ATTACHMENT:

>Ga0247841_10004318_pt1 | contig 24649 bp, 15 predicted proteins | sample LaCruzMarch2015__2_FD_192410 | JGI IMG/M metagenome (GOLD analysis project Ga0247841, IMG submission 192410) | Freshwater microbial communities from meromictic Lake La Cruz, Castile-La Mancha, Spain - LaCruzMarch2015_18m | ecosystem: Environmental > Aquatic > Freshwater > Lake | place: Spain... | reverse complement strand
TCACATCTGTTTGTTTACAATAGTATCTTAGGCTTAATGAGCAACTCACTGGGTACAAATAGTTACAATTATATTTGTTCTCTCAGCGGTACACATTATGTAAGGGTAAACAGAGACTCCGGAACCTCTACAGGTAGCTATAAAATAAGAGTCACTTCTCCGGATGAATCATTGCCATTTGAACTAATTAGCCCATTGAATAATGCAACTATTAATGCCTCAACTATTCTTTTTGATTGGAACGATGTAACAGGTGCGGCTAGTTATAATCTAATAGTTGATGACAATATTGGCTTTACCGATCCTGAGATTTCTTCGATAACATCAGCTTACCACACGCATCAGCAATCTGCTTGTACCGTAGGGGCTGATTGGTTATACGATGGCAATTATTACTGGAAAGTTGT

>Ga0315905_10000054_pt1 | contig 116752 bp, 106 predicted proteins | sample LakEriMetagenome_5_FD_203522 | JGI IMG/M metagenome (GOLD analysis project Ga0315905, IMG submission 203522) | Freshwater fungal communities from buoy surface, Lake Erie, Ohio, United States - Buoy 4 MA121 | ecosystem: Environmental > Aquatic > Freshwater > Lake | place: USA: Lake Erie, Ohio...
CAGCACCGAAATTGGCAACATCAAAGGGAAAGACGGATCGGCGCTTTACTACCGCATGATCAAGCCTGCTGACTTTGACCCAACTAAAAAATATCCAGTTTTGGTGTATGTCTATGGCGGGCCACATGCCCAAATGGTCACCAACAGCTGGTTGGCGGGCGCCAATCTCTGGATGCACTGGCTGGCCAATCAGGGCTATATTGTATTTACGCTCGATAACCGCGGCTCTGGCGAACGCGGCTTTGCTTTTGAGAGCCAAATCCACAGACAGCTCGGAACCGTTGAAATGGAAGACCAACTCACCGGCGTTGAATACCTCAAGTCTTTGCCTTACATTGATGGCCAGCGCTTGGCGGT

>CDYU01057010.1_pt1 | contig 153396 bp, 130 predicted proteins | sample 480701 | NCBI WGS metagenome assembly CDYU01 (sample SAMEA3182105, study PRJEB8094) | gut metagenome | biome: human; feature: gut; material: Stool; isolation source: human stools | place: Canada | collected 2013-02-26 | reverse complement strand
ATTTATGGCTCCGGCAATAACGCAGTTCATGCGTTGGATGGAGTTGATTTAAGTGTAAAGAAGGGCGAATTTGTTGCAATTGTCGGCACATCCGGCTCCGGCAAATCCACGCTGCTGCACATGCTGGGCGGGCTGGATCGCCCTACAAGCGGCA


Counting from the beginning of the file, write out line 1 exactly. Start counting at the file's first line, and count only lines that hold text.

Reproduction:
>Ga0247841_10004318_pt1 | contig 24649 bp, 15 predicted proteins | sample LaCruzMarch2015__2_FD_192410 | JGI IMG/M metagenome (GOLD analysis project Ga0247841, IMG submission 192410) | Freshwater microbial communities from meromictic Lake La Cruz, Castile-La Mancha, Spain - LaCruzMarch2015_18m | ecosystem: Environmental > Aquatic > Freshwater > Lake | place: Spain... | reverse complement strand